According to reports, the SSB will force all private companies – not just public ones – to hand over data on what foods people in Norway are buying, and in what quantities.
NRK says that the SSB, which collects, produces and communicates statistics related to the Norwegian economy at the national, regional and local levels, will essentially become a Big Brother entity to surveil, track and report on what Norwegians are doing at the grocery store.
"In Norway every citizen is linked to their fødselnummer (birth number), and thus the SSB is well-informed about what individuals earn, their taxes due and their criminal records," reports Free West Media.
"But it appears that the SSB does not yet know enough about their subjects. It has ordered Norway's major supermarket chains NorgesGruppen, Coop, Bunnpris and Rema 1000 to share all their receipt data with the agency. Nets, the payment processor that is responsible for 80 percent of transactions related to supermarket purchases, will also need to provide data."
In a statement, the SSB explained that a link between a payment transaction made with a debit card and a grocery receipt will enable the entity to link a payment transaction and receipt for more than 70 percent of all grocery purchases in Norway.
According to the SSB, it needs to track all Norwegians' grocery shopping habits in order to better design tax policy, adjust social assistance, and award child allowance payments to households.
The methods proposed are "a less time-consuming way" of obtaining the necessary data, the entity says, versus other methods that would be more difficult and invasive.
In 2012, Norwegian households were instructed to list grocery purchases in a paper booklet and submit it to the SSB. That method was prone to errors, however, which is why the entity now wants to go digital.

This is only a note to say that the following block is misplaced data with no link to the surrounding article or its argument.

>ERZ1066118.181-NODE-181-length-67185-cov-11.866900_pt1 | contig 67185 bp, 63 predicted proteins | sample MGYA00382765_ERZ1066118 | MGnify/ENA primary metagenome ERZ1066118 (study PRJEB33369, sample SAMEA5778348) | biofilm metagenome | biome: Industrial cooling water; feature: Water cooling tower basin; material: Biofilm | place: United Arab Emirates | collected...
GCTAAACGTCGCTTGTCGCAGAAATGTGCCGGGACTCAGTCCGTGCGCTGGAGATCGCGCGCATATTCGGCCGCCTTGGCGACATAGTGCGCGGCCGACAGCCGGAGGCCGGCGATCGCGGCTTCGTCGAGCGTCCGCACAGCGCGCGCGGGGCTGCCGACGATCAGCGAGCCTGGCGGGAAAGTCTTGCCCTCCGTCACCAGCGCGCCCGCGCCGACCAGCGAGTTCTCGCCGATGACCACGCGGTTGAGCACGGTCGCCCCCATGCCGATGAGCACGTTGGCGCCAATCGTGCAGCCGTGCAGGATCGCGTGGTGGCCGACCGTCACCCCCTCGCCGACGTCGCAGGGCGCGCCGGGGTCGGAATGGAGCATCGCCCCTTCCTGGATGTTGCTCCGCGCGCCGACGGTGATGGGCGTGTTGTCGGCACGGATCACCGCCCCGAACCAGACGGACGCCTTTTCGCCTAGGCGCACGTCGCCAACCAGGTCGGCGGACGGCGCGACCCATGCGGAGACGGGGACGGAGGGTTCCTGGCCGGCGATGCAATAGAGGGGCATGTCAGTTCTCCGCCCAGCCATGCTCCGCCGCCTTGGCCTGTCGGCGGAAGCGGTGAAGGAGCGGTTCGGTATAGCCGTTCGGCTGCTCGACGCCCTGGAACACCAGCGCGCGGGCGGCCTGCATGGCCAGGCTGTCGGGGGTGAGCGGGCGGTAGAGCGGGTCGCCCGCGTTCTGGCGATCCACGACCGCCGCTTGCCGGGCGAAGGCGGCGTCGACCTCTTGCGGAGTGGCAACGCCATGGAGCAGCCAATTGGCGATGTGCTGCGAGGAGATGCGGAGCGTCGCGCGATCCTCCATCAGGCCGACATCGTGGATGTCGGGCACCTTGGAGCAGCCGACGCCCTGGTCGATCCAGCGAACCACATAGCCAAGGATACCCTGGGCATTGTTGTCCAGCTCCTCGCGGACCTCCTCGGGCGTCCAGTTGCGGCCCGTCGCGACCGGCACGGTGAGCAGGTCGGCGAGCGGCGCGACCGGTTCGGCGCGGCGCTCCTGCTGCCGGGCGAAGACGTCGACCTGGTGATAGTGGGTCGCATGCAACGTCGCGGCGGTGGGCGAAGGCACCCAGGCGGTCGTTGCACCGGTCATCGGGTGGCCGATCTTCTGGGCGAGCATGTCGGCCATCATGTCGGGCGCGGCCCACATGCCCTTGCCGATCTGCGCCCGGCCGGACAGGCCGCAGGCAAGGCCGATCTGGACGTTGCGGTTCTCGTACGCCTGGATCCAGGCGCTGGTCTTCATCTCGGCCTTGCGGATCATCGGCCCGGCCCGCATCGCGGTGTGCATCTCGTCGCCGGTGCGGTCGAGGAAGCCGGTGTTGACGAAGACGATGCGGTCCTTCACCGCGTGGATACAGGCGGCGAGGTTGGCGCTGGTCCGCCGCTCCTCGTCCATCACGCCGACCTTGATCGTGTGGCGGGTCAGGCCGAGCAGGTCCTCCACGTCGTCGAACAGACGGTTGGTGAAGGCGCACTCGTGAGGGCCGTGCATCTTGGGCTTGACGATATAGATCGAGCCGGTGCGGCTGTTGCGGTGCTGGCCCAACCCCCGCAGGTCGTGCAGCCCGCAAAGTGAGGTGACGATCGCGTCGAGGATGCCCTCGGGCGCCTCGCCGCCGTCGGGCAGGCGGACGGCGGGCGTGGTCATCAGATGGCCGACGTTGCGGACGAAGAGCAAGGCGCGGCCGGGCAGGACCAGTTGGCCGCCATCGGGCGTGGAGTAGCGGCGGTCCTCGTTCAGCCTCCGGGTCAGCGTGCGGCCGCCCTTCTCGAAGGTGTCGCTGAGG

"When the purchases are linked to a household, it will be possible in the consumption statistics to analyze socio-economic and regional differences in consumption, and link it to variables such as income, education and place of residence," the SSB further says.
Retailers, meanwhile, are pushing back against the plan. NorgesGruppen announced plans to appeal the SSB decision and ask the Norwegian Data Protection Authority for guidance on the matter. Nets expressed concerns "about the collection and compilation of data that may be problematic and intrusive for the individual citizen."
Coop spokesman Harald Kristiansen similarly expressed reservations about the scheme, stating that while the SSB may be acting in good faith, the implications of the new tracking methods are too concerning to let slip by without a fight.
Truth be told, the grocery purchasing habits of everyone, regardless of where they live, are already being tracked – that is, for customers who use things like loyalty cards or digital coupons.
"Many consumers already make available all their purchase data to supermarkets and other retailers in the form of loyalty programs and cards," Free West Media explains.
"While consumers are offered discounts, supermarkets in turn gain access to valuable information about individual purchasing habits and preferences ... But the big difference between these loyalty programs and the SSB proposal is that supermarket loyalty programs are optional."
For many years, now, the general public has been getting groomed to accept mass surveillance by the government as normal. Even the Wuhan coronavirus (Covid-19) plandemic was used as an excuse to pry into people's private lives.
More related news on this topic can be found at Surveillance.news.
Sources for this article include: